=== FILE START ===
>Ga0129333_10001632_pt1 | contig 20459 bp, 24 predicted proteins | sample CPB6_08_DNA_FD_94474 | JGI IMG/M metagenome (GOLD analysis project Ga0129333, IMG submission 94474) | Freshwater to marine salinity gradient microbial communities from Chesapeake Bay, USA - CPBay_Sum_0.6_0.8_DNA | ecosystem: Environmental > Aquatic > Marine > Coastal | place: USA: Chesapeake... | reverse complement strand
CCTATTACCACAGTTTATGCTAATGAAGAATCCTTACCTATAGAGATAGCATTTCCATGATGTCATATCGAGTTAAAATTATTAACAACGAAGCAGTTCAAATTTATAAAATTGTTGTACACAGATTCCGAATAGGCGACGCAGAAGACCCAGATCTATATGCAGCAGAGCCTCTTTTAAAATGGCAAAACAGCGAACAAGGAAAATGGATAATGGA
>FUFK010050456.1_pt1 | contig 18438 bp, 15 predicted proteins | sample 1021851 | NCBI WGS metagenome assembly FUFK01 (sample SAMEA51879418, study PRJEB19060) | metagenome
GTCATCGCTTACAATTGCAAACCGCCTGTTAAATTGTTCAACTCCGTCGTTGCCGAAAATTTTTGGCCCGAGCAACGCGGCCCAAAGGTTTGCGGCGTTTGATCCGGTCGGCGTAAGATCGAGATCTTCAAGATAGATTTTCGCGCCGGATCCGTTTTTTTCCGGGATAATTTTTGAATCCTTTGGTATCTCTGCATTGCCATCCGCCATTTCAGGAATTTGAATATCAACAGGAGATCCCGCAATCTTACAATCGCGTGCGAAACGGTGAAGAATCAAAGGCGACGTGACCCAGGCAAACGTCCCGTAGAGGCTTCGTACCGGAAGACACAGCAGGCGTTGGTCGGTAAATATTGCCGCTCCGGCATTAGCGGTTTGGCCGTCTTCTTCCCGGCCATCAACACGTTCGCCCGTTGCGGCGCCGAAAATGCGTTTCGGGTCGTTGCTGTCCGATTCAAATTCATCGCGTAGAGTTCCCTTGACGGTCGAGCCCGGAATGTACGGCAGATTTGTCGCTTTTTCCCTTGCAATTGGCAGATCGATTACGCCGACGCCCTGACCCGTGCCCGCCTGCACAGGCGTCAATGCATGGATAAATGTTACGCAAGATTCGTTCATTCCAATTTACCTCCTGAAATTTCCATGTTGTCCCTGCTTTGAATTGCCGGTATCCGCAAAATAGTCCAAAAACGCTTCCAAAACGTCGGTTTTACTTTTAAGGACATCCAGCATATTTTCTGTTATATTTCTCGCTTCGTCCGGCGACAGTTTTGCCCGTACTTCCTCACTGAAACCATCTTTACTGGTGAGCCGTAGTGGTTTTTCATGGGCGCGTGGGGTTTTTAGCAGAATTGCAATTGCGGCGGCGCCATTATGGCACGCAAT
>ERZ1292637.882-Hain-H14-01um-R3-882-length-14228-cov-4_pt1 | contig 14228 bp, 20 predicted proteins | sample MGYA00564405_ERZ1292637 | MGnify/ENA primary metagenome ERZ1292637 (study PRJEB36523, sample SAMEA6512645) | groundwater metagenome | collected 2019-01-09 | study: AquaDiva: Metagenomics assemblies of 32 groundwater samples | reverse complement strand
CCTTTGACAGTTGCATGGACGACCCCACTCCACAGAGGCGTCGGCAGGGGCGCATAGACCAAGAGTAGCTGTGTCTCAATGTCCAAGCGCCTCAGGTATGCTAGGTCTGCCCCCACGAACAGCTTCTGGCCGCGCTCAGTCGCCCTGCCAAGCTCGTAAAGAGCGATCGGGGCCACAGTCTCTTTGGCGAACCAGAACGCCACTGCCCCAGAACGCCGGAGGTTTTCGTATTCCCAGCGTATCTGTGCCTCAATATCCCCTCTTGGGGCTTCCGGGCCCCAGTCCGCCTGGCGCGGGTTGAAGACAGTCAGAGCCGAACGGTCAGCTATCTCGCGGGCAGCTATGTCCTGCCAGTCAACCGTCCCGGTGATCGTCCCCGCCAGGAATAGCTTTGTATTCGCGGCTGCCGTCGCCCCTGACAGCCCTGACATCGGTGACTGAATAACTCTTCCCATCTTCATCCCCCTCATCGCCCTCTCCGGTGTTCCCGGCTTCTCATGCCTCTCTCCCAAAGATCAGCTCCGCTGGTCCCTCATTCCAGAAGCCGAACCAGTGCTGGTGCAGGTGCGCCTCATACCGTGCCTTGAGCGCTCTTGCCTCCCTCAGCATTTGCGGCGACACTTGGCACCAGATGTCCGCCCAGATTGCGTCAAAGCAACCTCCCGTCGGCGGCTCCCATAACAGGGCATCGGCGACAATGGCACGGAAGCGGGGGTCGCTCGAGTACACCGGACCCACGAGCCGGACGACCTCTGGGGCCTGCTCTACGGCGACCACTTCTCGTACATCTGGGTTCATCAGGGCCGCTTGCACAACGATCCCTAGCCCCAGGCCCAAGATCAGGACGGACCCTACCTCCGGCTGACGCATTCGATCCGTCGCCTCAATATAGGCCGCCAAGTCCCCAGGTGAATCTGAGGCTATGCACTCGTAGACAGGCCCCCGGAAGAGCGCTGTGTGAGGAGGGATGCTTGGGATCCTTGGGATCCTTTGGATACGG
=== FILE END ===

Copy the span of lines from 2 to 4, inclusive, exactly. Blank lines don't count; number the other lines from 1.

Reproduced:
CCTATTACCACAGTTTATGCTAATGAAGAATCCTTACCTATAGAGATAGCATTTCCATGATGTCATATCGAGTTAAAATTATTAACAACGAAGCAGTTCAAATTTATAAAATTGTTGTACACAGATTCCGAATAGGCGACGCAGAAGACCCAGATCTATATGCAGCAGAGCCTCTTTTAAAATGGCAAAACAGCGAACAAGGAAAATGGATAATGGA
>FUFK010050456.1_pt1 | contig 18438 bp, 15 predicted proteins | sample 1021851 | NCBI WGS metagenome assembly FUFK01 (sample SAMEA51879418, study PRJEB19060) | metagenome
GTCATCGCTTACAATTGCAAACCGCCTGTTAAATTGTTCAACTCCGTCGTTGCCGAAAATTTTTGGCCCGAGCAACGCGGCCCAAAGGTTTGCGGCGTTTGATCCGGTCGGCGTAAGATCGAGATCTTCAAGATAGATTTTCGCGCCGGATCCGTTTTTTTCCGGGATAATTTTTGAATCCTTTGGTATCTCTGCATTGCCATCCGCCATTTCAGGAATTTGAATATCAACAGGAGATCCCGCAATCTTACAATCGCGTGCGAAACGGTGAAGAATCAAAGGCGACGTGACCCAGGCAAACGTCCCGTAGAGGCTTCGTACCGGAAGACACAGCAGGCGTTGGTCGGTAAATATTGCCGCTCCGGCATTAGCGGTTTGGCCGTCTTCTTCCCGGCCATCAACACGTTCGCCCGTTGCGGCGCCGAAAATGCGTTTCGGGTCGTTGCTGTCCGATTCAAATTCATCGCGTAGAGTTCCCTTGACGGTCGAGCCCGGAATGTACGGCAGATTTGTCGCTTTTTCCCTTGCAATTGGCAGATCGATTACGCCGACGCCCTGACCCGTGCCCGCCTGCACAGGCGTCAATGCATGGATAAATGTTACGCAAGATTCGTTCATTCCAATTTACCTCCTGAAATTTCCATGTTGTCCCTGCTTTGAATTGCCGGTATCCGCAAAATAGTCCAAAAACGCTTCCAAAACGTCGGTTTTACTTTTAAGGACATCCAGCATATTTTCTGTTATATTTCTCGCTTCGTCCGGCGACAGTTTTGCCCGTACTTCCTCACTGAAACCATCTTTACTGGTGAGCCGTAGTGGTTTTTCATGGGCGCGTGGGGTTTTTAGCAGAATTGCAATTGCGGCGGCGCCATTATGGCACGCAAT